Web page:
Giants' Manning, 49ers' Smith have overcome early scrutiny

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SANTA CLARA, Calif. — The Giants’ Eli Manning has been forced to escape the shadow of superstar big brother, Peyton. San Francisco’s Alex Smith? He only has a pair of Hall of Famers in Joe Montana and Steve Young hanging over him in 49ers lore.

The 49ers' Alex Smith became one of five QBs in playoff history to throw three TDs without an INT and run for another, according to STATS LLC.  JEFF CHIU/ASSOCIATED PRESS
JEFF CHIU/ASSOCIATED PRESS
The 49ers' Alex Smith became one of five QBs in playoff history to throw three TDs without an INT and run for another, according to STATS LLC.

Two No. 1 pick quarterbacks a draft apart, Manning and Smith meet Sunday in the NFC Championship game with a shot at the Super Bowl after each has faced immense scrutiny over the years while playing on opposite coasts.

Manning made his mark by winning the 2008 Super Bowl. Smith took a significant step toward finally silencing the skeptics – for the time being, anyway – by leading last week’s thrilling, last-second 36-32 victory over Drew Brees and the favored Saints in a spectacular playoff debut.

Early on, there were the questions about whether Manning would ever become an elite NFL quarterback like the other big-time QBs in the family, including father, Archie.

It calmed down for a time once he won a title. Then, the criticism returned last season when Manning threw 25 interceptions. That’s when he boldly let it be known he should be in the same conversation as Patriots star Tom Brady and the rest of the NFL’s best lining up under center.

“I consider myself in that class,” Manning said in August.

Smith, drafted No. 1 from Utah in 2005 one year after Manning was the top pick out of Ole Miss, won’t begin to compare his situation out West to what Manning has endured.

“His is a little different. To be Peyton’s little brother, No. 1 pick, you go to New York with the Giants, obviously that’s a lot of pressure,” Smith said. “I don’t think anyone has been in the situation he has. Those are pretty unique circumstances. Your older brother is arguably the greatest quarterback ever and a lot of expectations on you and then you go to the big city like New York. I didn’t have to face those things.”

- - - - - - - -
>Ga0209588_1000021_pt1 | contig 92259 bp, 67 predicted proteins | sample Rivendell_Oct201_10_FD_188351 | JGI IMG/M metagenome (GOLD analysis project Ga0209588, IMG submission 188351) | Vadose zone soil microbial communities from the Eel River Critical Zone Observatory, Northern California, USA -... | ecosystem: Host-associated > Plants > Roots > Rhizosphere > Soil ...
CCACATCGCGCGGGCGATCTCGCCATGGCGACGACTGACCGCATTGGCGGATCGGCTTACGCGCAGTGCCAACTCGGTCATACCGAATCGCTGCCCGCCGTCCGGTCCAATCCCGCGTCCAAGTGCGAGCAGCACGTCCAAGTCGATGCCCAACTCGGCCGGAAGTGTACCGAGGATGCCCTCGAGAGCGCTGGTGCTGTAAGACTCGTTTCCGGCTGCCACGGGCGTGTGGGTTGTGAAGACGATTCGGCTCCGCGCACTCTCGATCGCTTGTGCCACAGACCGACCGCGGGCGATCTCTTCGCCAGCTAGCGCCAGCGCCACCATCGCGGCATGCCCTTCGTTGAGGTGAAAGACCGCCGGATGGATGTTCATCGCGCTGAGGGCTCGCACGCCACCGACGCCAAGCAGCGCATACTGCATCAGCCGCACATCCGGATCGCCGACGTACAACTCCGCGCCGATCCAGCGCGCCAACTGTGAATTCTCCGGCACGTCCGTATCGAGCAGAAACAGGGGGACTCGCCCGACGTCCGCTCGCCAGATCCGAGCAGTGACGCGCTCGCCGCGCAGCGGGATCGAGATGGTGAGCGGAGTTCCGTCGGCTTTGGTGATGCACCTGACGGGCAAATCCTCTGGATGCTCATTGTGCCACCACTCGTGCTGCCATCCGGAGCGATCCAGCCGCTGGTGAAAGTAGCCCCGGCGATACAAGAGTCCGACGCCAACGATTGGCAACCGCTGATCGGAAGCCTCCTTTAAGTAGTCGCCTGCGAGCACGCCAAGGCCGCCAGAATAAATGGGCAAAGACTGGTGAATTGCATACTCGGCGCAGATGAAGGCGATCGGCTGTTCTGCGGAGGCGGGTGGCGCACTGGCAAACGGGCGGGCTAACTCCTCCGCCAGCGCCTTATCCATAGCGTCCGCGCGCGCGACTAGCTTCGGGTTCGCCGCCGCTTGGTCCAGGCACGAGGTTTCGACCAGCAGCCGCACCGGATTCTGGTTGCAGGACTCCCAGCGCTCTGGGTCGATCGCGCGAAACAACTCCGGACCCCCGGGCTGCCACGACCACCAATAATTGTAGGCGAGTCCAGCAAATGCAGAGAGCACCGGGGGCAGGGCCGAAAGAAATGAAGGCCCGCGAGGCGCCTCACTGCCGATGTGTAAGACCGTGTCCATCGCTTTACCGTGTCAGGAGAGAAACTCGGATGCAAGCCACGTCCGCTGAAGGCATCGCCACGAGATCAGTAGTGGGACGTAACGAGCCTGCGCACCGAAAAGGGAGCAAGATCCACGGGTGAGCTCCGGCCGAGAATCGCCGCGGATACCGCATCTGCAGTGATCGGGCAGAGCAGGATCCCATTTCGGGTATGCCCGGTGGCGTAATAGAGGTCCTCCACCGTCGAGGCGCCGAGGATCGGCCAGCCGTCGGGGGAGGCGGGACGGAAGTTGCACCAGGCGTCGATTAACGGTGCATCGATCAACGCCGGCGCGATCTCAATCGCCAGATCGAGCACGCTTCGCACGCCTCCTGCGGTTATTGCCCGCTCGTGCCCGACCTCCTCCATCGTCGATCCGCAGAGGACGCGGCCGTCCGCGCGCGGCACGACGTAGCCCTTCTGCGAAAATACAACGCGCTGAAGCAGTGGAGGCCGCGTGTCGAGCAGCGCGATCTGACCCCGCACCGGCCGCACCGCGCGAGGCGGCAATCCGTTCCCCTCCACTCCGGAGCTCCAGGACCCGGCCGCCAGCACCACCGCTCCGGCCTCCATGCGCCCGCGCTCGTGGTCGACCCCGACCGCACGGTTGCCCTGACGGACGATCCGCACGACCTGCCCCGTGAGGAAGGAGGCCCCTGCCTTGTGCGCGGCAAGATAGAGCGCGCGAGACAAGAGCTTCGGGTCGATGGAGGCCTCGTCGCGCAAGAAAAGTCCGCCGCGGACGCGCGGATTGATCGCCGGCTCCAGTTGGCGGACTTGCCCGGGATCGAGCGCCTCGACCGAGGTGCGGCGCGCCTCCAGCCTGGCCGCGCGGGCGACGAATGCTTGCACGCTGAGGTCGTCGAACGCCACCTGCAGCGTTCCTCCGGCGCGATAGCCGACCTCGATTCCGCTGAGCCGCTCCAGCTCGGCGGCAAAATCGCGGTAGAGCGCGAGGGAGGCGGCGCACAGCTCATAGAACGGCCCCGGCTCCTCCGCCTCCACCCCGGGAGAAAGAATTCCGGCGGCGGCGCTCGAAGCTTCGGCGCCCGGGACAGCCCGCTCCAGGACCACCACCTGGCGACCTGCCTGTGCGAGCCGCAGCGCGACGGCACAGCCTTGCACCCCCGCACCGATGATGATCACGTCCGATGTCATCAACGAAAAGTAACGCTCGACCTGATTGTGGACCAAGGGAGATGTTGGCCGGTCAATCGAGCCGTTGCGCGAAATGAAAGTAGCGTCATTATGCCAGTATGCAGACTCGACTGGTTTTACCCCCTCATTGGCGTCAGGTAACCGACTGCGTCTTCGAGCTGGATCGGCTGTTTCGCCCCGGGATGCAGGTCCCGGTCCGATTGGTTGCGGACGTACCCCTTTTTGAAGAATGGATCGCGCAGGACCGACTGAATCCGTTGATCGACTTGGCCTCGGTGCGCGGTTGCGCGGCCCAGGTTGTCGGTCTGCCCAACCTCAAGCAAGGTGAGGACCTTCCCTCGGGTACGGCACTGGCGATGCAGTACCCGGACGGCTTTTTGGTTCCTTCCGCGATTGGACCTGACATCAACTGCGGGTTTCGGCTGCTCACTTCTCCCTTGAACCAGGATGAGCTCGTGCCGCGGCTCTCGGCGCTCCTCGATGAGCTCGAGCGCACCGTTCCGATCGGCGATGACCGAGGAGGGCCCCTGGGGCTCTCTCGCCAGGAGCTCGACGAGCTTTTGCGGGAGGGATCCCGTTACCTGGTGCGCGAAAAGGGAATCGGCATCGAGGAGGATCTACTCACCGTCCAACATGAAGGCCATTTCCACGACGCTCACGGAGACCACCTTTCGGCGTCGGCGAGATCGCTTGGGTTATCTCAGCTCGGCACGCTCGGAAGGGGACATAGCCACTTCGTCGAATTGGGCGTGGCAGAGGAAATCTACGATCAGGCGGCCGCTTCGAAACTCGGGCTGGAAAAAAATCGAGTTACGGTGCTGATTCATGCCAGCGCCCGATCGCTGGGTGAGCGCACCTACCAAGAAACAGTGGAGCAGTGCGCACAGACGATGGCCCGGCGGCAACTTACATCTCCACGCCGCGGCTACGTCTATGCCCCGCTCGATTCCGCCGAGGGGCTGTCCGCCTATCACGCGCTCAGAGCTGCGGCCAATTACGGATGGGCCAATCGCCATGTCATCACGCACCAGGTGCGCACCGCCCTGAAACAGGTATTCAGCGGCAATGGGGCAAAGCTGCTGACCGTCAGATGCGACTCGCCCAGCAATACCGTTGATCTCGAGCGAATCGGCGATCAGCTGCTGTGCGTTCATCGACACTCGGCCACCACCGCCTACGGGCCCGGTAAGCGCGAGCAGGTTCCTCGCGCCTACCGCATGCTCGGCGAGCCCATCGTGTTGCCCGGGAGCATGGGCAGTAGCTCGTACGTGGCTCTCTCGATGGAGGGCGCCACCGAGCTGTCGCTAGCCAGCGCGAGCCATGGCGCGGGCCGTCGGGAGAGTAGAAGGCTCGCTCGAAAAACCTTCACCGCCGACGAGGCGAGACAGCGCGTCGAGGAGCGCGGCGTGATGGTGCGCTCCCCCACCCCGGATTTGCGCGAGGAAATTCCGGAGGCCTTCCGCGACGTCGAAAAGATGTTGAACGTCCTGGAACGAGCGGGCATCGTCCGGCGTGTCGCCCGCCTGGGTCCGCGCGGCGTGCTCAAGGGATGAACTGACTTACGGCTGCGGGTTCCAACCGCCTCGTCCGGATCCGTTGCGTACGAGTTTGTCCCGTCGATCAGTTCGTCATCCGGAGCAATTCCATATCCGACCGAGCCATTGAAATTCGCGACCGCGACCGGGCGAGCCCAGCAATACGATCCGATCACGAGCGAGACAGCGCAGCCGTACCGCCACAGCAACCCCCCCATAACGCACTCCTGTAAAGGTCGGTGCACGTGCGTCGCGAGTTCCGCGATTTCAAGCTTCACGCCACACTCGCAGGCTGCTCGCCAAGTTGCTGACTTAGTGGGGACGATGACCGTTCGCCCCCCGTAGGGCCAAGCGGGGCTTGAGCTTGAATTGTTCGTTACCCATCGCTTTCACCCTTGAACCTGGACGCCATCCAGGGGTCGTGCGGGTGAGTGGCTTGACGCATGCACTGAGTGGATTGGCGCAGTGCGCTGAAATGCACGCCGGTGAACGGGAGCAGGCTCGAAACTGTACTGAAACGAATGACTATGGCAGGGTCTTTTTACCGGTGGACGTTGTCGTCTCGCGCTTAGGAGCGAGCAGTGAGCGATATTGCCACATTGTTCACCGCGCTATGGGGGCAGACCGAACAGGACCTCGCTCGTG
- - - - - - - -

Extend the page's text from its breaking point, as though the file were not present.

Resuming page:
Smith got booed by his home fans at some point in nearly every game at Candlestick Park in recent seasons before leading a remarkable turnaround this year under first-year NFL coach Jim Harbaugh. He’s been benched and belittled by more than one of his coaches along the way.

Sunday’s game will mark the second time two former No. 1 pick QBs will square off in the conference championship. Vinny Testaverde and John Elway met in the 1998 AFC Championship game.

Manning and Smith have their teams on a roll. Each led five fourth-quarter comebacks during the season, then Smith had another in last Saturday’s thriller in which he hit Vernon Davis from 14 yards for the game-winning touchdown with 9 seconds left.

The 49ers forced five turnovers in beating the Saints, then watched Alex Smith shine at the end. On top of his game in the biggest of moments, at last. This is the Alex Smith the 49ers drafted over Aaron Rodgers nearly seven years ago.

“I always had confidence in Alex. He’ll make plays, he will,” Davis said.

“And since Harbaugh stepped in, he didn’t do anything but help Alex, help Alex get better. And to me, Alex is still growing. He still has a lot of room to get better.”

SUNDAY’S GAMES

AFC CHAMPIONSHIP

• Baltimore at New England (CBS-Ch. 12), 3 p.m.

NFC CHAMPIONSHIP

• New York Giants at San Francisco (Fox-Ch. 54), 6:30


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